Taiwan prosecutors launch new corruption charges in Chen case | Shanghai Daily

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Taiwan prosecutors launch new corruption charges in Chen case

FORMER Taiwan leader Chen Shui-bian was indicted on new graft charges yesterday as his high-profile corruption trial continued into its second month.

Prosecutorial spokesman Chen Yun-nan said the former leader and his wife, Wu Shu-chen, took NT$290 million in bribes from 2002 to 2005 (US$8.8 million at current exchange rates) from a Taiwan banker, camouflaging the money as either political donations or funds to promote Taiwanese interests overseas.

Jeffrey Koo Jr, then vice chairman of Chinatrust Financial Holding Co, paid the sum in seven installments from 2002 to 2005, Chen Yun-nan said.

Prosecutors had been looking into charges that Koo paid the bribes in exchange for Chen Shui-bian's help in Chinatrust's plan to merge with another bank and in persuading the government to acquire a piece of land from his bank.

Koo denied the allegations, saying the money was a political donation to Chen's Democratic Progressive Party.

Chen Yun-nan said yesterday prosecutors accepted Koo's version of events and he was not indicted because the former leader demanded that Koo pay him the money.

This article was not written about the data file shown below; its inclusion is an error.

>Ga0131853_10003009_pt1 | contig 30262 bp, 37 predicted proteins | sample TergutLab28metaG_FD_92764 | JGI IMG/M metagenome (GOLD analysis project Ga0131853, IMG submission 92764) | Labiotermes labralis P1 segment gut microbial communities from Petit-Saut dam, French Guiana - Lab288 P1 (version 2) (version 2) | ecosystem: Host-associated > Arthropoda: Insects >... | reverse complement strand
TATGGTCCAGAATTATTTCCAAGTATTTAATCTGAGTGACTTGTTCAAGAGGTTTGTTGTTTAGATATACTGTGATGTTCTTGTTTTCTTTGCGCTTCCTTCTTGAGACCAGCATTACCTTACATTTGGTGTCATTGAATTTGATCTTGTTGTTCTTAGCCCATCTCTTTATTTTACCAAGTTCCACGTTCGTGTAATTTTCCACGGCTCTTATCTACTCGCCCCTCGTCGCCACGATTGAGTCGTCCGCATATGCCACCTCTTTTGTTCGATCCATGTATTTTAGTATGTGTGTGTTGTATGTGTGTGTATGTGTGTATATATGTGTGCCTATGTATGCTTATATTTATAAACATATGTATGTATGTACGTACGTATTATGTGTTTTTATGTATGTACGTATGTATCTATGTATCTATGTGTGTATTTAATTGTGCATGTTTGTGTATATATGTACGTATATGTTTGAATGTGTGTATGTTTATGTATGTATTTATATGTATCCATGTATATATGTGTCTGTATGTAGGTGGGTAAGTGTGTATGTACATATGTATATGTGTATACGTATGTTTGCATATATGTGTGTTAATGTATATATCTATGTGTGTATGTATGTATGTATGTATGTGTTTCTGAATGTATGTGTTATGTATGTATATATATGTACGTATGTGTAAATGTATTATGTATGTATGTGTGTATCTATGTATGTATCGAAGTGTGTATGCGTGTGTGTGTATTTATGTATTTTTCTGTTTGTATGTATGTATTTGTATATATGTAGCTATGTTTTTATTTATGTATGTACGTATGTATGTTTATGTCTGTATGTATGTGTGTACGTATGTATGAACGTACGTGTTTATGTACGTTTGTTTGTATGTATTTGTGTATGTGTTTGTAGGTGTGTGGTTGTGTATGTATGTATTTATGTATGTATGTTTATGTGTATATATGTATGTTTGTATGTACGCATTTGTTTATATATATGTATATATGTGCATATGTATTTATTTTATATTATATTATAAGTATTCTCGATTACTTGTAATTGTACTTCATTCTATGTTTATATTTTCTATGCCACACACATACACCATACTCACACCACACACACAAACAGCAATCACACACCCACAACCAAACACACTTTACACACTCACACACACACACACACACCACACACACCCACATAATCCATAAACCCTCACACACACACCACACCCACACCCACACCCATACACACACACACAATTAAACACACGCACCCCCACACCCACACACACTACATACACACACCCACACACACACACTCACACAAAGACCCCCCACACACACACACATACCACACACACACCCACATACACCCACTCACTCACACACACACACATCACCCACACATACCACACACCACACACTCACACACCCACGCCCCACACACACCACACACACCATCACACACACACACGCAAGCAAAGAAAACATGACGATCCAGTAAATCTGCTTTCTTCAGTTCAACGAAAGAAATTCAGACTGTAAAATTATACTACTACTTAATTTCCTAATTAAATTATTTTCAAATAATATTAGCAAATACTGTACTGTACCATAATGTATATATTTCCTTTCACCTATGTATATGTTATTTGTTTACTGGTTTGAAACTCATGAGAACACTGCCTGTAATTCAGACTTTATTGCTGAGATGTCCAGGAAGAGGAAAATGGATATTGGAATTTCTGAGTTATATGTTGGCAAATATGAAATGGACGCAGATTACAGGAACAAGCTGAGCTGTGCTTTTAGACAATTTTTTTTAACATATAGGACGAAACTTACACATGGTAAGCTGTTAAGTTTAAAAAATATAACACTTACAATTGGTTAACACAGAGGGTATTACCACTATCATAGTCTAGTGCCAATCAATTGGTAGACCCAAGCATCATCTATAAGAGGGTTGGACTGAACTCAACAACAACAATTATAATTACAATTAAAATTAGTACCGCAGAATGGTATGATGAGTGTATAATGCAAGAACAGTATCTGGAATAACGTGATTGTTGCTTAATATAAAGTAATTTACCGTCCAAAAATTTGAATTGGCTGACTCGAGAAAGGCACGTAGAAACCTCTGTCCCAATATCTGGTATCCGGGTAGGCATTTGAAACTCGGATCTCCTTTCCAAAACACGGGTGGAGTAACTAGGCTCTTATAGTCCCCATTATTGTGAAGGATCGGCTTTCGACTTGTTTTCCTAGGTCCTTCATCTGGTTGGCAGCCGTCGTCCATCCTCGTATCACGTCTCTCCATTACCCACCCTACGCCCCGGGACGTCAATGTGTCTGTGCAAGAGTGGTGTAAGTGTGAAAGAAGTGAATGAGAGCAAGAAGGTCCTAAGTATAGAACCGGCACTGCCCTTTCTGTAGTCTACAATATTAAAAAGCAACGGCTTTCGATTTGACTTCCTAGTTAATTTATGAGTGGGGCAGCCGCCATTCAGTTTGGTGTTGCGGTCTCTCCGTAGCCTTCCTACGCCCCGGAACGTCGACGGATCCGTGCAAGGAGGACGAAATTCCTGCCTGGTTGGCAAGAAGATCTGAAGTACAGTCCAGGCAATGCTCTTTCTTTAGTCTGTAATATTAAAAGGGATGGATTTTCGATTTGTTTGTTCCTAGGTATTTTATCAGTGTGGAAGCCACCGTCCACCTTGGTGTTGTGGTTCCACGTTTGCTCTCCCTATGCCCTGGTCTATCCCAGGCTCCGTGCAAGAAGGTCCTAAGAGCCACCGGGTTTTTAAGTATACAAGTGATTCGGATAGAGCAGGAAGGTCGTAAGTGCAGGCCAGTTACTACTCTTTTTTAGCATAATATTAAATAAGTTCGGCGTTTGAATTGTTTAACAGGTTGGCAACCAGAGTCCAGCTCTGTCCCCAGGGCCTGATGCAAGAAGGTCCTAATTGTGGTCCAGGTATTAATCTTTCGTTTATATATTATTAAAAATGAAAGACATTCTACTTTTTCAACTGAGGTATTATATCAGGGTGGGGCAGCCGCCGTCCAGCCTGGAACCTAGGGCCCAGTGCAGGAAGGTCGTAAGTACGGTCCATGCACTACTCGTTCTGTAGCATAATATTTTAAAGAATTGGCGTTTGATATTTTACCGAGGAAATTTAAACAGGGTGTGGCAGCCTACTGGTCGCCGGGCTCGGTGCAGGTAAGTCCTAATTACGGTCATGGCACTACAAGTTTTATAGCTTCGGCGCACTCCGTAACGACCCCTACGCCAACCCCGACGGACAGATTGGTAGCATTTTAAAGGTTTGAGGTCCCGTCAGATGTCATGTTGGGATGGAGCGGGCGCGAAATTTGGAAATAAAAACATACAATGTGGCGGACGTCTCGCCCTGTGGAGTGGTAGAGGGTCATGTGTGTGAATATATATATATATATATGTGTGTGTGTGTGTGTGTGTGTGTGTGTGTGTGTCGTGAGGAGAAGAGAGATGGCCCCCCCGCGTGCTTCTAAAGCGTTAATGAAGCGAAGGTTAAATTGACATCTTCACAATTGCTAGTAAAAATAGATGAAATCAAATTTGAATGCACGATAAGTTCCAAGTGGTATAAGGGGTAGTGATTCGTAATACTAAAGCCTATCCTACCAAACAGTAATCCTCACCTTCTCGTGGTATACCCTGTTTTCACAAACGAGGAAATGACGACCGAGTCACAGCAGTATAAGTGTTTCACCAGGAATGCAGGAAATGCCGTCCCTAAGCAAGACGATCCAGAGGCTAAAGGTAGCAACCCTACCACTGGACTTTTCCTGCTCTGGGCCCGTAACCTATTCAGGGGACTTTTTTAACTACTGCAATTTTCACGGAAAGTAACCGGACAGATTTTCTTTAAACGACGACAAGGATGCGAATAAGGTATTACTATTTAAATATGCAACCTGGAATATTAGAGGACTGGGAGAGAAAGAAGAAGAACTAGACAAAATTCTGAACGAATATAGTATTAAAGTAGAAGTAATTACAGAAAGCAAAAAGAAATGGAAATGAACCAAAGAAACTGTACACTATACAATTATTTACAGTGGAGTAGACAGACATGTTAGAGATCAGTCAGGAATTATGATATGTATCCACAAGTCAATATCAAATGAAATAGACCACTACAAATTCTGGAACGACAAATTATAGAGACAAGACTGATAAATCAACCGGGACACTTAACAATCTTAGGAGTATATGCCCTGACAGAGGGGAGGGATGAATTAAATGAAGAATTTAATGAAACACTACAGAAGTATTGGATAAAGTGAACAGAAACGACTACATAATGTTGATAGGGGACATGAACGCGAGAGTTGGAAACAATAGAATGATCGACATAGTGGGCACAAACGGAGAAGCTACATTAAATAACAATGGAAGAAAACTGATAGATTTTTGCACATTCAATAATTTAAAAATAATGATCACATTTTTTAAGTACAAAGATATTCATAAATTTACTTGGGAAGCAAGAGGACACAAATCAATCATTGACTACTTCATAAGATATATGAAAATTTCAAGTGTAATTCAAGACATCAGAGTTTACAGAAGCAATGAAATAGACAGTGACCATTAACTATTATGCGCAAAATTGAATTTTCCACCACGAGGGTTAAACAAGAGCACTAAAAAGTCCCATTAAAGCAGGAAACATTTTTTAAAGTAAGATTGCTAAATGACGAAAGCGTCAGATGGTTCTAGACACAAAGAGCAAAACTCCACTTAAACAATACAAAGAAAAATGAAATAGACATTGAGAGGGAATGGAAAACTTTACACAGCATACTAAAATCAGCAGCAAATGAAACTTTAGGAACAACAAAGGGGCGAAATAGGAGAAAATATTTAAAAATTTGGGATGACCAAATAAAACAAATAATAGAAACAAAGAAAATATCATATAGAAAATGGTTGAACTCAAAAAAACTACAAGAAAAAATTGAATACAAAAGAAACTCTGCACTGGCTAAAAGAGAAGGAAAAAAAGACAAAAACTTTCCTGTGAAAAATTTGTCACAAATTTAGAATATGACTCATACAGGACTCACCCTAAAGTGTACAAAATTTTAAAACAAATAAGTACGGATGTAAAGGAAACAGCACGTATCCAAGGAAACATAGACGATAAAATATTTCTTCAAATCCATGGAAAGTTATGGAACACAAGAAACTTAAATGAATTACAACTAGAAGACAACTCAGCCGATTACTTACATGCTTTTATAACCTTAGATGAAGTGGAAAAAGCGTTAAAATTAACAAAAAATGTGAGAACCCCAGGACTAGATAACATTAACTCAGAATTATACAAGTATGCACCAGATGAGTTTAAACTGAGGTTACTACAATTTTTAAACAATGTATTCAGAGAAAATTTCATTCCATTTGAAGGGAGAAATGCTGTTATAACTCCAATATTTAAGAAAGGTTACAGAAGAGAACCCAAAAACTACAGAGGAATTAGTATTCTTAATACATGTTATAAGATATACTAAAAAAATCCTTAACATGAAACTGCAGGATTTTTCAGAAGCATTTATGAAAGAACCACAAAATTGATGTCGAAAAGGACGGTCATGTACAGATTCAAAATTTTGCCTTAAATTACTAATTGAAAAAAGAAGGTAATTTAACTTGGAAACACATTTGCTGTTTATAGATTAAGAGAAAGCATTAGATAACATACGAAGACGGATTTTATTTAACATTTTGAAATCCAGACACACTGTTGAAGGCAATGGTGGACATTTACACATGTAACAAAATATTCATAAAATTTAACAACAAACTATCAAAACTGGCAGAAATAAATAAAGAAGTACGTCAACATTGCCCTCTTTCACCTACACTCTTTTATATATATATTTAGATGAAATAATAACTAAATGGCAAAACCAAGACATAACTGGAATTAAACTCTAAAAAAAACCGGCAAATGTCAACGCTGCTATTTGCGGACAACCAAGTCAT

"Koo is considered to be the victim of the crime," the spokesman said.

Chen Shui-bian, 58, is already standing trial on charges of embezzling NT$104 million from a special fund, receiving bribes worth at least US$9 million in US currency in connection with a government land deal and laundering part of the funds by wiring the money to Swiss bank accounts. He faces life in prison if convicted.

Chen Shui-bian - who served as Taiwan leader from 2000 to 2008 - has been held in a suburban Taipei detention center since December.

He was freed several weeks after his indictment in November, but he was sent back to jail after prosecutors won an appeal that he was a flight risk.

The wide-ranging corruption probe against Chen Shui-bian has also ensnared his son, daughter-in-law and several aides and associates.



 

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